Hopefully everyone is looking to be friendlier to the environment these days. Fears of a changing climate, rising energy costs, and creating pollution have led millions of people to being greener in their everyday life. The same goes with building modern homes. Many are looking for ways to make their new homes more energy efficient. Not only does this reduce the environmental footprint of a home, but it also saves the homeowner money in energy costs down the road. Here are 5 of the most effective practices to help make your new home build as green as possible.
1) Start at the Design Phase
A home is more than just a box in which you place the stuff that you own. Sure, those walls and the roof protect you from the elements, but a house is in fact a pretty complex system. There are various components that all have to function cohesively to ensure the health, comfort, and safety of the occupants inside of it. These components include the heating and air conditioning system, the plumbing, the windows and doors, and even the roofing and gutter system. To make a new home truly green, you need to start at the design phase and take all of these systems into account. Being energy efficient requires attention to all of the details including the interior design ideas you might have. Every decision you make in the design phase will have an impact on the overall energy output of the home. Make sure that during the design phase, you can include everyone who might be involved, from your general contractor to the architect and subcontractors. You will want everyone on the same page right from the start.
2) Orientation Matters
It is generally good practice to make sure that your south wall is within 30 degrees of true south. True south is not the same as magnetic south, so make sure that you take that difference into account. The south side of the house will get more sun, so you should use that to your advantage. The rooms along that south wall should have the proper proportion of windows to allow for light and heat to enter during cold months. A good general rule of thumb is that windows should be approximately 10% of the size of the floor of the room. You can shift that proportion slightly either way. In the colder months, you can keep those windows un-shaded to let light and heat into the home. During the summer, shade the windows to help protect from the heat and make things easier on your HVAC system.
Much of the energy your home uses will involve heating and cooling the air. The easier it is for the HVAC system to do its work, the less energy it will use. Ventilation is vital for the HVAC system to work properly. Not only that, but it will help keep keep your indoor air quality high, which is better for the health of you and your family. It’s important to keep moisture out of the home as best as possible. In designing the home, make sure that there are exhaust fans in the washrooms, range hoods, fireplace inserts, and proper dryer vents. These should all connect to a duct system that quickly and efficiently gets the air outside. Make sure you are installing a high-efficiency HVAC system that will use up less energy than traditional models.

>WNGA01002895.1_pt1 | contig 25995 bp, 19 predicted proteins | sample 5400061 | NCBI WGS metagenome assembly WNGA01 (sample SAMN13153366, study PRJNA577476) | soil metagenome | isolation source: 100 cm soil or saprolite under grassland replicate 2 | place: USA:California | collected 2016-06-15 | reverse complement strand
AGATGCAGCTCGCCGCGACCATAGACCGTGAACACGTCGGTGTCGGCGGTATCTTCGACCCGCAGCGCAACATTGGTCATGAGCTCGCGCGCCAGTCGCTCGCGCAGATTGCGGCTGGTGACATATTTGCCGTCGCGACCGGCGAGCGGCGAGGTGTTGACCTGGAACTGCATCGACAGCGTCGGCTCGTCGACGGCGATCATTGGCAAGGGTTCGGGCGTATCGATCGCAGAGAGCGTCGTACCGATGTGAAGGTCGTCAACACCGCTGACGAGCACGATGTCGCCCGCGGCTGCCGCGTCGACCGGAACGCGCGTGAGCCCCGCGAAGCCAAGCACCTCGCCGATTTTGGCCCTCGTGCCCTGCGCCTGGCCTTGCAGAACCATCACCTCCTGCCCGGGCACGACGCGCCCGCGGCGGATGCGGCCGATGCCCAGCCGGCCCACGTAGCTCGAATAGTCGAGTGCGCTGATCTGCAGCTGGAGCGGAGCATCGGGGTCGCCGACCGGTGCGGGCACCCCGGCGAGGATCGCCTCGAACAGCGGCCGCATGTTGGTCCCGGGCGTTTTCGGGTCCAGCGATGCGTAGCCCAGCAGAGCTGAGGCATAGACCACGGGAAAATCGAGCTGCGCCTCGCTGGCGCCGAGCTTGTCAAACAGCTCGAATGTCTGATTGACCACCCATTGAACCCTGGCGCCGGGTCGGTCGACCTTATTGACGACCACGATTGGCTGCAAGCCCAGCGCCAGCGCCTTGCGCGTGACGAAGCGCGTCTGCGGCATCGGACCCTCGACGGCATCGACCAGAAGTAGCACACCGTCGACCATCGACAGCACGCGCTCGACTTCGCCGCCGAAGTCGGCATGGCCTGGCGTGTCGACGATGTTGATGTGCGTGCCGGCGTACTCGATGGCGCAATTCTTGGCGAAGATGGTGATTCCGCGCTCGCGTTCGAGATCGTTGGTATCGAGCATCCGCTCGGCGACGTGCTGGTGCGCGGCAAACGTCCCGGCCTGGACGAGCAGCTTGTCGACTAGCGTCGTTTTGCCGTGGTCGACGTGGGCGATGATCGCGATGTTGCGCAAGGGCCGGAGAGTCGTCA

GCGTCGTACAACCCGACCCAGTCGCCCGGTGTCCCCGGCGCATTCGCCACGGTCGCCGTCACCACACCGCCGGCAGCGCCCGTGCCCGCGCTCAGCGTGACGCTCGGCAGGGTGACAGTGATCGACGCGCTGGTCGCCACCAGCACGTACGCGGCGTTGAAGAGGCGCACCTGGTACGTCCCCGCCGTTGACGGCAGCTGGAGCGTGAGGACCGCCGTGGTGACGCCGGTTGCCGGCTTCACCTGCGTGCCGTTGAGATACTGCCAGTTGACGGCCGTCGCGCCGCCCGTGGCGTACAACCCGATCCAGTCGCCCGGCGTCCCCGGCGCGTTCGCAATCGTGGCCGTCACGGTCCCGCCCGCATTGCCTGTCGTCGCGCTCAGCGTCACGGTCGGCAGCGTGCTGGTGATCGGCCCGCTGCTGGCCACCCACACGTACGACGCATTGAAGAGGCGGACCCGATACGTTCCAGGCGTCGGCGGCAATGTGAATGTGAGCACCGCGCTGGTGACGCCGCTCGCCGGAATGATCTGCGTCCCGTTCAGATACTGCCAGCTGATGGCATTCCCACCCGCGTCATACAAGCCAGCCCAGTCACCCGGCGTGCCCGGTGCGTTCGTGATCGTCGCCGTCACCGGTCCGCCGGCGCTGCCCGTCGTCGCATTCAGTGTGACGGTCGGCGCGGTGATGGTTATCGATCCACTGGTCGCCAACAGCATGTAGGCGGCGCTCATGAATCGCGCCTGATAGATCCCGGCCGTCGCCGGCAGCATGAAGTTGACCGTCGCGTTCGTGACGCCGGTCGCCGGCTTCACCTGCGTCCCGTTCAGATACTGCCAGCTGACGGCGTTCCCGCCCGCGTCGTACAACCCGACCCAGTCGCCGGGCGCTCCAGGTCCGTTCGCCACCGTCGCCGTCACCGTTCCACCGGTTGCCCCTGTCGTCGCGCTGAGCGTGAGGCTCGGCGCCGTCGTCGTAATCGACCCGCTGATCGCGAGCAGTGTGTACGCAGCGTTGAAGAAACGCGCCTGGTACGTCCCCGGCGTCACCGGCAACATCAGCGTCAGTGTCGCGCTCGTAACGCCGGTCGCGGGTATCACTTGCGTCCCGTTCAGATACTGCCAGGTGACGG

4) Water Usage
The average house uses up a lot of its energy in heating water for everyday use. On top of that, with some types of water heaters, as much as half of the energy they expend is on heating water that does not get used at that time. Using a more efficient water heater can significantly cut your energy output. A general guideline is that the smaller the heater, the more efficient it will be. This is because you are more likely to use the heater water, as opposed to having some left over that will then cool and be heated later. You can also lessen the amount of water you use altogether by installing low-flow shower heads and faucet aerators. Low-flow toilets will use much less water than traditional toilets. Most of them now will allow you to choose if you want a larger flush or lower flush as well. This way, you don’t have to worry about not being able to flush everything down.
5) Insulation and Energy
About half of all of a home’s energy usage is spent from heating or cooling the space. That is why insulation is crucial to having a green home. You will want to make sure that you not only have adequate insulation to keep the home sealed tight, but also that you use green materials. Cellulose uses less energy during manufacturing and is great for wall cavities. Cotton insulation is plant-based and is made of mostly recycled material. There are other options as well that your contractor can help with that may be appropriate for your specific type of home and structure.
As you can see, there are many ways to design and build a home to be more energy efficient and Eco-friendly. Mother nature will thank you, and your pocketbook will as well. You also have the satisfaction of knowing that you are helping to create a cleaner world for generations to come.